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Heterogenous Power Exploitation in GPS Receivers



OBJECTIVE: Identify, evaluate, and demonstrate techniques for receivers to use one or a small number of higher power M-code signals to substantially improve jamming tolerance, relative to that without the higher power signals. 

DESCRIPTION: Heterogeneous Power Exploitation (HPE) allows GPS receivers to more fully benefit from a small number, as few as one, of higher power signals when the others are lower power. HPE involves a combination of signal use logic (smartly selecting higher power signals for acquisition and tracking) as well as advanced signal processing techniques that use the more robust higher power signals to aid tracking of less robust, lower power signals. For the foreseeable future, the GPS constellation will provide a range of received M-code power levels. Even the mix of Block II satellites and early GPS III satellites will provide received M-code power levels varying by more than 12 dB, not accounting for variations in receive antenna gain. With regional military protection (RMP) or higher power hosted quasi M (QM)-signals, the variation in received signal power levels could approach 25 dB. Current receivers are not specified or tested to fully benefit from the higher power signals. Research and development is needed to identify and demonstrate practical and effective techniques for HPE. The objective should be receiver processing techniques and approaches that use one or a small number of higher power signals to substantially improve jamming tolerance, relative to that without the higher power signals. 

PHASE I: The first phase will focus on the identification of receiver-based techniques to exploit the HPE and initial performance evaluation. Candidate techniques can be identified via literature review and/or invented by the performers. Once identified these techniques will be initially evaluated (e.g. via software simulation) to quantify their relative performance improvident. Recommendations will be made as to which techniques should be implemented in hardware as part of Phase II. Approaches and techniques should provide trade-off analyses including performance gain versus implementation complexity (e.g. power, SLOC, etc.)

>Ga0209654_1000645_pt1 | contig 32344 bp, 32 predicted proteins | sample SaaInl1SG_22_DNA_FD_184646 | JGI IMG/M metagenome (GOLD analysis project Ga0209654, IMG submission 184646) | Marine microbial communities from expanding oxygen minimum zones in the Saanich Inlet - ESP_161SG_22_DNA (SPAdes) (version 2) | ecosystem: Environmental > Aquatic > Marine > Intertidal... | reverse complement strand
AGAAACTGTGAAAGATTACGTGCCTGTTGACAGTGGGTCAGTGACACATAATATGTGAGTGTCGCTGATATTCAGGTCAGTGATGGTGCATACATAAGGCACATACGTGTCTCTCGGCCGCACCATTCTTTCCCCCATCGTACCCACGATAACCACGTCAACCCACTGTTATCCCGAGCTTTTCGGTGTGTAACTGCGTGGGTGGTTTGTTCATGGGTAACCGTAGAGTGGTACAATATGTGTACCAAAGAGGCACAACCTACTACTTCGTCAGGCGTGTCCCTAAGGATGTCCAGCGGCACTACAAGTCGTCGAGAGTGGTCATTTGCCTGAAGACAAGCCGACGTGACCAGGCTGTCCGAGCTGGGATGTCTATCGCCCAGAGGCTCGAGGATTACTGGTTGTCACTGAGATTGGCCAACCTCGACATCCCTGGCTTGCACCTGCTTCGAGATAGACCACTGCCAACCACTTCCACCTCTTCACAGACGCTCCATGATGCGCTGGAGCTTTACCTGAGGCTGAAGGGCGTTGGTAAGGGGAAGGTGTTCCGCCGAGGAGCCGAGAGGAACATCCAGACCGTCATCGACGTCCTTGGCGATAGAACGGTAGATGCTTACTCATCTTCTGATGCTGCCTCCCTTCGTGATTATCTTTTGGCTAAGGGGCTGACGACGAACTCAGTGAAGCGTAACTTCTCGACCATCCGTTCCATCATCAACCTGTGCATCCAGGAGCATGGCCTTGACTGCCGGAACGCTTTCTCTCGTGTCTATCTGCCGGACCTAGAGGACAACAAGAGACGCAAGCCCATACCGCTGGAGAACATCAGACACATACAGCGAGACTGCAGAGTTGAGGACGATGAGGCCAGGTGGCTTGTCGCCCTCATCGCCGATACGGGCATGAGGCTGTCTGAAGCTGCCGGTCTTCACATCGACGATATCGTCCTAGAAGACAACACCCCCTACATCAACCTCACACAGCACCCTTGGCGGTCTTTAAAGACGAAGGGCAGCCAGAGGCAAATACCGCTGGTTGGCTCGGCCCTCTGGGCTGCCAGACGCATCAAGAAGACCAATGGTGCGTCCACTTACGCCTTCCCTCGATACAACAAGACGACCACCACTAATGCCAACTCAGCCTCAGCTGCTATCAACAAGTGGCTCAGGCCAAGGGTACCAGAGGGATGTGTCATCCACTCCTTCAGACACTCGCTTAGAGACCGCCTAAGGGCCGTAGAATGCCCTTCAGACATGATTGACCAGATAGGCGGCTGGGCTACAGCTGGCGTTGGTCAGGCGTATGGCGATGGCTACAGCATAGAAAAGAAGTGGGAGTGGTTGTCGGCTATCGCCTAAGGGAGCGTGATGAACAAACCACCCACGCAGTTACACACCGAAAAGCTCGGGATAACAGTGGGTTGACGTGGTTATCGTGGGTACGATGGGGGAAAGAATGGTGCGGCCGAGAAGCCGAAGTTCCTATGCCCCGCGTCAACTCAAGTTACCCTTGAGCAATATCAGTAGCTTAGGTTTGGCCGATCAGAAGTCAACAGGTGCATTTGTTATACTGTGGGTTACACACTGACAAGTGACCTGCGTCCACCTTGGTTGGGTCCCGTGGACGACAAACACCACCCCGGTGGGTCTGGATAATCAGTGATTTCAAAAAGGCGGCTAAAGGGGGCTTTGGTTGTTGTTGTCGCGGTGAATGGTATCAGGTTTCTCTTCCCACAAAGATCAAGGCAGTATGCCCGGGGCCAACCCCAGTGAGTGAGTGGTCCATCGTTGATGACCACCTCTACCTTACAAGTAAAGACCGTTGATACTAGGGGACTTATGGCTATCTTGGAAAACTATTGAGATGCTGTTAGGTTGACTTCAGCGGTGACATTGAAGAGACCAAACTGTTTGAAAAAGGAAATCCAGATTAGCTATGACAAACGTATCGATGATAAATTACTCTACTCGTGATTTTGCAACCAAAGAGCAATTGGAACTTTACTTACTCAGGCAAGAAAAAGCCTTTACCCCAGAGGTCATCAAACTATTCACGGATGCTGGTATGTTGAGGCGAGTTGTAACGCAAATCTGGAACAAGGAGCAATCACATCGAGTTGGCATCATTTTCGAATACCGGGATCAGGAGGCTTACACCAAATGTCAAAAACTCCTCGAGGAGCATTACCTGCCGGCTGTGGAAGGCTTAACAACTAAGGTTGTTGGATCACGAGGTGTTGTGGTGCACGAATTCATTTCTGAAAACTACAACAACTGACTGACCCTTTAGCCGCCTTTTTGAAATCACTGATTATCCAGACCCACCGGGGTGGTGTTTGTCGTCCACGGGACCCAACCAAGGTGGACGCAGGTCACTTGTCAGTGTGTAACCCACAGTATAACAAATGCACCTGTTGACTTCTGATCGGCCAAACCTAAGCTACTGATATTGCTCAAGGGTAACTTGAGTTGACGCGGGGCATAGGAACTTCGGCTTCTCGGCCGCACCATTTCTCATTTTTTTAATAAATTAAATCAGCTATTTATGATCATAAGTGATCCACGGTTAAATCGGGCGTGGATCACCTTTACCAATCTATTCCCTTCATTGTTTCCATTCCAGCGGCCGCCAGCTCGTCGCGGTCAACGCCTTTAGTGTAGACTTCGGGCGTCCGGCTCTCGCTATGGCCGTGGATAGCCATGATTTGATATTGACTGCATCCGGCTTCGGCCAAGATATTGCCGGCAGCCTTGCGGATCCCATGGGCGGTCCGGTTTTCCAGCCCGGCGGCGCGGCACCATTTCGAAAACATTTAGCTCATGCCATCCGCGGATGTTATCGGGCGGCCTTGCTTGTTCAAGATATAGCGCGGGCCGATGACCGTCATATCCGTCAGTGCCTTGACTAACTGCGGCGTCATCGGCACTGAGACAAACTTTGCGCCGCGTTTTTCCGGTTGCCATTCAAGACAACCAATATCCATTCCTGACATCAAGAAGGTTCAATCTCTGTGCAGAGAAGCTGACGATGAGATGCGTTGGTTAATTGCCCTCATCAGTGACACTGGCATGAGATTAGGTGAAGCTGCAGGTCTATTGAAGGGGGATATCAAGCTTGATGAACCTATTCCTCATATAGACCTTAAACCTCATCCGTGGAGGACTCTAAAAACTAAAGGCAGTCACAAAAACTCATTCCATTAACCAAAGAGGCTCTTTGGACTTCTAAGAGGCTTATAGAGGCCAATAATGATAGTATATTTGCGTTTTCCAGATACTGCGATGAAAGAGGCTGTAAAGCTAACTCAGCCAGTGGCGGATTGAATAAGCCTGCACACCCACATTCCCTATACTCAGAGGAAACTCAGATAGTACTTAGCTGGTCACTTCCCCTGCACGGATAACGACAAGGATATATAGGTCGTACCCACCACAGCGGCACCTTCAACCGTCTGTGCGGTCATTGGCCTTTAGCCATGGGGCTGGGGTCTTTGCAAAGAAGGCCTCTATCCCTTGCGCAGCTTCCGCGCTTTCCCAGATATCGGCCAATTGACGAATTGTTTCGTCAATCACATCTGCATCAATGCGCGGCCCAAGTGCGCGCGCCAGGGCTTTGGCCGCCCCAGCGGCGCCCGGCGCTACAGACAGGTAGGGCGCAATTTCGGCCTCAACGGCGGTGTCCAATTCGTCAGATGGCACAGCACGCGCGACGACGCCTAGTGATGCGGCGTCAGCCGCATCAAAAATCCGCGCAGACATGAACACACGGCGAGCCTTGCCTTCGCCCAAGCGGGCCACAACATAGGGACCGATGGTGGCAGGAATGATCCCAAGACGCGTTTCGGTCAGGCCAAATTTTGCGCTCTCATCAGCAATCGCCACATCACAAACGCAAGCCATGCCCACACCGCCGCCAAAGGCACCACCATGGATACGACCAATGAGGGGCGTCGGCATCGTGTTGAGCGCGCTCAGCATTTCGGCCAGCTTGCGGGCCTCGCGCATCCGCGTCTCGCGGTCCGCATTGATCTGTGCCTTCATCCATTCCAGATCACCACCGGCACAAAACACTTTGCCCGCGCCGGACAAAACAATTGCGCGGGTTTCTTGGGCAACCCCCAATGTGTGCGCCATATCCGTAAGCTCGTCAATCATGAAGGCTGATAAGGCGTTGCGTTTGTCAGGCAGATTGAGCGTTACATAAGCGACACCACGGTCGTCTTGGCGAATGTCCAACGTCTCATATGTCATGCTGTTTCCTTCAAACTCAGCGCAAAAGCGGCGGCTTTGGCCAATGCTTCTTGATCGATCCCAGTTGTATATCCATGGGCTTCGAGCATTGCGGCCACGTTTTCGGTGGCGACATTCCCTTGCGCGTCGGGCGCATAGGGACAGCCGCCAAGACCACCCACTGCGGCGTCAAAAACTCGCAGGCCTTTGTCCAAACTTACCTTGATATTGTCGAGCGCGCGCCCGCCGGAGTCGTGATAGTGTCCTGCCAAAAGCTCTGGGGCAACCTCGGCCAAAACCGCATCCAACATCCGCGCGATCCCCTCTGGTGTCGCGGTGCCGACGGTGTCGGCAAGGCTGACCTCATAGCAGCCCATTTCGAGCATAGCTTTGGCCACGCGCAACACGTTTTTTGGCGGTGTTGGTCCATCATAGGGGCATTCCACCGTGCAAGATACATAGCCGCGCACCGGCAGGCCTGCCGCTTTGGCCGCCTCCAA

PHASE II: The second phase will focus on selective implementation of the best techniques identified in Phase I. These should be implemented in a real-time GPS receiver to allow for hardware-in-the-loop (HITL) testing. Once implemented the performance of these techniques will be evaluated over a range of situations (GPS constellation power levels, user state, user dynamics, etc.) 

PHASE III: The third phase will transition the capability to contractors for potential implementation in military GPS User Equipment. In addition, this phase could explore the techniques for applicability to civilian signals (e.g. L1C/A, L1C, L2C, and L5) to improve signal performance in jamming conditions since 5-10 dB variation in gain of these signals can be expected from fixed-radiation pattern antenna receive antennas. 


1. Spilker, J. J. Jr., “Vector Delay Lock Loop Tracking—Position Estimation,” Paper presented at the IEEE Communication Theory Workshop, FL, April 1993.; 2. US Patent Number US5398034A, “Vector delay lock loop processing of radiolocation transmitter signals” 1993-03-29; 3. Barker, B.C., Betz, J.W., Clark, J.E., et al, “Overview of the GPS M Code Signal” The MITRE Corporation accessed 11/2018 from; 4. Jones, Michael, “The promises of M-Code and quantum,” GPS World 13 December 2017, accessed 11/2018 from

KEYWORDS: Global Positioning System, M-Code, MGUE, Vector Delay Lock Loop 

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